April 19, 2013

The Yoga Resource Practice Manual with Darren Rhodes. {eBook Review}

Note: The author was given a free version of this eBook. However, all expressed viewpoints, positive and negative, are that of Amy, and Amy alone. Read on!

The moment I opened up the Yoga Resource Practice Manual by Darren Rhodes, I was impressed.

The manual is simplicity at its best, with straightforward instructions and great use of graphics and fonts that are eye-pleasing. The eBook also makes excellent use of links, enabling the reader to easily navigate the pages. For those looking for a yoga manual that is easy to use, informative, true-to-form and with outstanding photos, then this is it.

The photographs are stunning and give an accurate depiction of each of the 360 postures covered in the manual. The poses are organized by type (standing, forward folds, backbends, etc.) and each posture is described using three categories: shape, safety and refinement. Shape provides brief, but clear, instructions for moving into the pose, while safety and refinement give essential alignment cues. I appreciated that the author included links to other poses when describing the shape of a posture in order to give the reader a clear picture of how the poses connect to one another.

Another great feature of this eBook are the Sanskrit pronunciations offered under the photo of each pose. Simply click the arrow under the picture and listen as a Sanskrit speaker articulates the selected word. This is especially helpful to new teachers or teacher trainees still learning the Sanskrit terminology.

My favorite multimedia option of the manual is the video library that offers short videos describing proper alignment of select postures and sun salutation vinyasas. The video of sarvangasana I, shoulder stand, which demonstrates the necessary use of props when practicing this pose, is worth the price alone, particularly for beginners and new teachers.

I enjoyed catching momentary nuggets that Darren shared throughout the text. Every now and again you’ll find him sharing personal experiences about a particular pose, showing his humanity and his yogic wisdom at the same time—like this golden moment:

“For what it’s worth, creating sacred space can turn the impossible into a possibility. For example, during one of the last photo shoots for the From Tadasana to Savasana poster, I was attempting valakhilyasana—which I like to call Kali-kill-u-asana. I was able to get my back toes on the floor. I wasn’t, however, able to get my shin and the top of my foot to the floor. After many attempts I concluded without a shadow of a doubt that THAT asana was impossible for me. My friends in the room assured me I could do it. But how the hatha-hell would they know? I knew there was no way, no chance. In a state of defeat I gazed at a photo of Bhagawan Nityananda, a great yogi saint. I had put that photo of Bhagawan Nityananda on the puja (altar) that morning to inspire me. As I gazed at Bhagawan Nityananda, I felt my awareness soften. I started to feel a powerful energy that took me into a realm of my heart I had never been—what felt like a wellspring of possibility. Then, like moving from the depths of water back to the surface, my awareness rose back into the room. In that short period of time I went through a deep inner shift. I turned to Milo with a smile and said, “I can do it.” As I went into the pose all the previous obstacles were still there. Only now, instead of a stop sign, it was a yield sign. Instead of a red light, it was a yellow light. The deep recognition that I could do it kept me guru-going all the way into the final form.”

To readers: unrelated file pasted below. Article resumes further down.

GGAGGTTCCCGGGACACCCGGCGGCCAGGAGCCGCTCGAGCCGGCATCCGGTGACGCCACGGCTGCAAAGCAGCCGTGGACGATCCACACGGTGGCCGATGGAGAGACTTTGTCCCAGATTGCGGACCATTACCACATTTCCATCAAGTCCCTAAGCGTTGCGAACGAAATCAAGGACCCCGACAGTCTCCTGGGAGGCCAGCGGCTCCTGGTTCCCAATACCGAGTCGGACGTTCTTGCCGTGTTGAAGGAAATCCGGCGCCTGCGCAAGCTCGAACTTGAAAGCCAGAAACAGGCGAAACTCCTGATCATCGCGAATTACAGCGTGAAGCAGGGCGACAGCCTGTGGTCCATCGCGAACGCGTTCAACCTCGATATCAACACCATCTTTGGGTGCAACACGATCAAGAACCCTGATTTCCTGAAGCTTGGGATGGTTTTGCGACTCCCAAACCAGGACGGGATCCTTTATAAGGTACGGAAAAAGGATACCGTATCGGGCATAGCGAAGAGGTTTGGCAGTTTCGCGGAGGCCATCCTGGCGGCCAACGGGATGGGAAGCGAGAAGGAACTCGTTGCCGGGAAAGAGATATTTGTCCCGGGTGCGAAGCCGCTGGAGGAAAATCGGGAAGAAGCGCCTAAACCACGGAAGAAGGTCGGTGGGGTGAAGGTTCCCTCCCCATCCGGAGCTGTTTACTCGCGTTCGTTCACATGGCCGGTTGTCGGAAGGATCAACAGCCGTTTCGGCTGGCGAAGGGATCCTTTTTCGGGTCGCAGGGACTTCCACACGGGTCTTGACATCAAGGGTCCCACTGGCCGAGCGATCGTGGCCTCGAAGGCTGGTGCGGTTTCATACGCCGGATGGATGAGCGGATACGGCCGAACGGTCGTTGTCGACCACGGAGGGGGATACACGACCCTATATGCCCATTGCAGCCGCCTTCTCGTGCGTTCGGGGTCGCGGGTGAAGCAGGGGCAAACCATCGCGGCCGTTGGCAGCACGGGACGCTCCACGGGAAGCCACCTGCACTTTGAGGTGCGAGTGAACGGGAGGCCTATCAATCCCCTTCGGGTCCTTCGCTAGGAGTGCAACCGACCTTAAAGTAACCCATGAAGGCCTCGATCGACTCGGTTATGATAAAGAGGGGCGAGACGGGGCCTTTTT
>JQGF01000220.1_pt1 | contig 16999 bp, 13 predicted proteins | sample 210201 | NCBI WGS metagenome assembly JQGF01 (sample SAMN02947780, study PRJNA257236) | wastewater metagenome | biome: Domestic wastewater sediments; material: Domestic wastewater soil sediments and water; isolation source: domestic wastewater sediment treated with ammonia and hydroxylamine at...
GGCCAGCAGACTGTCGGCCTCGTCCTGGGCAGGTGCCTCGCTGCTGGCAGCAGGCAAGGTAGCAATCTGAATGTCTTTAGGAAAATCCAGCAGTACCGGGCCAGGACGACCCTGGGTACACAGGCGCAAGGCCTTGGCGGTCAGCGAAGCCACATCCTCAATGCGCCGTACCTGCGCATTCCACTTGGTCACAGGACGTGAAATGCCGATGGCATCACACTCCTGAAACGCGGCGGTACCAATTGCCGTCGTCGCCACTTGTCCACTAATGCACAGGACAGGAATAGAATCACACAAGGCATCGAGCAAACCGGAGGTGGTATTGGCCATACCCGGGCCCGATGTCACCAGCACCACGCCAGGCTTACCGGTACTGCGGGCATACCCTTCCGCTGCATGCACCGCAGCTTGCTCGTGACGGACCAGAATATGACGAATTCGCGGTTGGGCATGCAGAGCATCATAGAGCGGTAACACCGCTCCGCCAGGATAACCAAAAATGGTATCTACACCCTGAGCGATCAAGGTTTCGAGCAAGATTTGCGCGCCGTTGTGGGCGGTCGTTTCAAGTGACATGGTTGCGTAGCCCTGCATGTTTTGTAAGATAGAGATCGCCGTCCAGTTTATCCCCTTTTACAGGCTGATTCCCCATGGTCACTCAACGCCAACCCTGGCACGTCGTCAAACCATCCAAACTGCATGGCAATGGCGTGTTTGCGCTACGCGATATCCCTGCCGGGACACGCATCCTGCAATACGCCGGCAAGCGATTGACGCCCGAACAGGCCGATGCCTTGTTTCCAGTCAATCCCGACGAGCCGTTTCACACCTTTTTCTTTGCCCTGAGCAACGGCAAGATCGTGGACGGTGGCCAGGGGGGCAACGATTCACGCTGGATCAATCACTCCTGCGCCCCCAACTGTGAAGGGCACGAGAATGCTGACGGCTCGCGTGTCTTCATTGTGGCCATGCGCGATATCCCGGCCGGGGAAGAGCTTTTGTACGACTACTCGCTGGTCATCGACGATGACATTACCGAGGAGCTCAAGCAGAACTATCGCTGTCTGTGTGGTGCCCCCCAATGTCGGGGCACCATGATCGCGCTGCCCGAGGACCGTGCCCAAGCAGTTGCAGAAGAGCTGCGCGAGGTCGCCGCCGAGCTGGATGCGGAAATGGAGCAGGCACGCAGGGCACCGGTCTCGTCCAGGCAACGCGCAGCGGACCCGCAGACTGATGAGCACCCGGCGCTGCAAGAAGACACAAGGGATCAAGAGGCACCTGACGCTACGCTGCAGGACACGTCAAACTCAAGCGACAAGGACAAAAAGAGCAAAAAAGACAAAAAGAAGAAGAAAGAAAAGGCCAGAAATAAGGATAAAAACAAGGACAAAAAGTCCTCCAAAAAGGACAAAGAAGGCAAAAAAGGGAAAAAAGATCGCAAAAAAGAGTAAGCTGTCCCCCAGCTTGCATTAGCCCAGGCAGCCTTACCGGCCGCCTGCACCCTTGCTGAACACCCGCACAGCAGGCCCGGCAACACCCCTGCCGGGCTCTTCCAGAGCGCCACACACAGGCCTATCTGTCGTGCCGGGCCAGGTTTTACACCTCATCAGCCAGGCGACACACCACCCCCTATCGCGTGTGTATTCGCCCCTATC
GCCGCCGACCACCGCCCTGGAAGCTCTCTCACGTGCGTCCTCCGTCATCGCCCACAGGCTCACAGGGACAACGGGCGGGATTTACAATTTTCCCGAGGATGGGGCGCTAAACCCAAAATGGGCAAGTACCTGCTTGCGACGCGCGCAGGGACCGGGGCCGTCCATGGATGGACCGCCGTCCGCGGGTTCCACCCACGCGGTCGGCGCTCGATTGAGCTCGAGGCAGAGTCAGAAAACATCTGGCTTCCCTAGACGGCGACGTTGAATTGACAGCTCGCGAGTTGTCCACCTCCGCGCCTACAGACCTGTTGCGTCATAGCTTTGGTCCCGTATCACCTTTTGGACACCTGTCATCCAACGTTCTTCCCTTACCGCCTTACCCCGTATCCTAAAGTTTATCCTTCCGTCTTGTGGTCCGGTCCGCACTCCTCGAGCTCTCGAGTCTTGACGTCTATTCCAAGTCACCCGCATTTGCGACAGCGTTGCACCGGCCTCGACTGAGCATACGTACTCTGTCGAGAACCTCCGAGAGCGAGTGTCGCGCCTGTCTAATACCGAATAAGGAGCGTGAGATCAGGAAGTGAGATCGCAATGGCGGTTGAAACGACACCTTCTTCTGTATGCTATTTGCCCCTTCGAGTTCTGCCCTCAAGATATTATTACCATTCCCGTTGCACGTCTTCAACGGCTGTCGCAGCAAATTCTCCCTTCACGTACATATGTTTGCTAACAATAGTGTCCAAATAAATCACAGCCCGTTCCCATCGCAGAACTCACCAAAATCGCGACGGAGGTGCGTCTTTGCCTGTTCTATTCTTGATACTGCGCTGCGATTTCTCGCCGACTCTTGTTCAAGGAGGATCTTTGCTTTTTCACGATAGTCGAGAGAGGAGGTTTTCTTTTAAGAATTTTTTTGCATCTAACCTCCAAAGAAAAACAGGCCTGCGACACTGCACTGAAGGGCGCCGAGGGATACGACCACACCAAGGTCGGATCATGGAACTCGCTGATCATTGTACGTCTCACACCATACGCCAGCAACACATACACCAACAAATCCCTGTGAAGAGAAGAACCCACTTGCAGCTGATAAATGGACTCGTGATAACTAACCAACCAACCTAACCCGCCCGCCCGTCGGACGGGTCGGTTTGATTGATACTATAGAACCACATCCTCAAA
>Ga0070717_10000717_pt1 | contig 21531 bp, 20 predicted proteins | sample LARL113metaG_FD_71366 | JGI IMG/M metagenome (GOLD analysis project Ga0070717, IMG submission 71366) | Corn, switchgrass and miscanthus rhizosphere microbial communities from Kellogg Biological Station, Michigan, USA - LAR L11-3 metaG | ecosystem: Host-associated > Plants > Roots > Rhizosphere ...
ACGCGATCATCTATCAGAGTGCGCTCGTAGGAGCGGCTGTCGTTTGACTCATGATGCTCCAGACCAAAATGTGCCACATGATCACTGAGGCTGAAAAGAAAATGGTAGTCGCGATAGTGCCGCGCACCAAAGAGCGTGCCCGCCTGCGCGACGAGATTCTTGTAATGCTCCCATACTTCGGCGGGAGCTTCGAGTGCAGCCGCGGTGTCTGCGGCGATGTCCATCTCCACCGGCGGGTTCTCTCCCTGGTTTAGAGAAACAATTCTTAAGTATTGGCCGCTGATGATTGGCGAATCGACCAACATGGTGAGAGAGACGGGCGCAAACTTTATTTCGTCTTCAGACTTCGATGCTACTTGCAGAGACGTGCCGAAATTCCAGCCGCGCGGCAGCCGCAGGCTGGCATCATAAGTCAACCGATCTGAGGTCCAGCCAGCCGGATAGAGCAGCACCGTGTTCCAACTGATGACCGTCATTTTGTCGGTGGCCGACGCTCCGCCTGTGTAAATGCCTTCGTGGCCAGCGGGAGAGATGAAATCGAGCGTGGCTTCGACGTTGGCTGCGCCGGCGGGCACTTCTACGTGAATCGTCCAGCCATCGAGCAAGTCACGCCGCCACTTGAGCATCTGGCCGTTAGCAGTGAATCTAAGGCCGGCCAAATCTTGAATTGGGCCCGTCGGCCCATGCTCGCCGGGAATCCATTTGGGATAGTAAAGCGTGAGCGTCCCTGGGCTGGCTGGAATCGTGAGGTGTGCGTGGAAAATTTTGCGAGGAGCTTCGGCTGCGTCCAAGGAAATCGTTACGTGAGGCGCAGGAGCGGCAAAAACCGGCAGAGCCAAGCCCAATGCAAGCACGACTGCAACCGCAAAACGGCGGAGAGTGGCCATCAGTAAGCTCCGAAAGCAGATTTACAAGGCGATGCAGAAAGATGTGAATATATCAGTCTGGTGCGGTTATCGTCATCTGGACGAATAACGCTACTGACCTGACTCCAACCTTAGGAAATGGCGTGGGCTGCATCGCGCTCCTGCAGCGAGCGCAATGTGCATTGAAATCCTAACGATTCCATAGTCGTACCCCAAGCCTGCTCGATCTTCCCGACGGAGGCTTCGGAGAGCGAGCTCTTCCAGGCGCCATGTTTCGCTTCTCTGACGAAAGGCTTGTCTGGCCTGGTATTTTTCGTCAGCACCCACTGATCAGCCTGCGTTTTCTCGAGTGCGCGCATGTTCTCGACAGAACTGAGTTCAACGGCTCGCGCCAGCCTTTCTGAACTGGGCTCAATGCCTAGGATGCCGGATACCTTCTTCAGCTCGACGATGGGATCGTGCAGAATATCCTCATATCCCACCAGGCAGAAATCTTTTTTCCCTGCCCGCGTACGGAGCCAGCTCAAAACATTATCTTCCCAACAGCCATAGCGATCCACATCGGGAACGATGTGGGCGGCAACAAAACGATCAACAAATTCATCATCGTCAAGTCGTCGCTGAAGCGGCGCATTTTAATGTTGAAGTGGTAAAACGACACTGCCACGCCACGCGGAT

It goes to show you that even the most well-trained teachers still struggle with the same self-doubt as the rest of us. His honesty let me know I was in good hands as I read through his compelling selection of poses.

One disappointment about the eBook is the inability to search for a posture in the index by the English term, as it’s only alphabetized by Sanskrit titles. It could be difficult for the user to navigate the index if they are unaware of the Sanskrit terms for all 360 poses listed in the eBook. You can search for the English term under the search feature on the i-Pad version, but many users may instinctively turn to the index first.

I would have also liked to see a section under each pose dedicated to contraindications, alerting those with specific injuries and illnesses to avoid certain postures.

Finally, I found the video library to be a great addition to the manual and would suggest an expanded video library in future editions. The library is an excellent resource for those new to the practice or new to teaching and additional videos would only enhance the manual’s already stellar effectiveness.

I have yet to find an eBook that rivals the Yoga Resource Practice Manual. It is a thoughtful and well-designed approach to a yoga manual that has the user foremost in mind. It doesn’t disappoint and would make an excellent yoga reference book. I highly recommend this eBook as a welcome addition to any yoga practitioner’s library.

The Yoga Resource Practice Manual is currently available on Apple iBooks as well as on inkling.com. For more information, visit Yoga Resource Book. 



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Photos by Michael Longstaff

Ed: Kate Bartolotta

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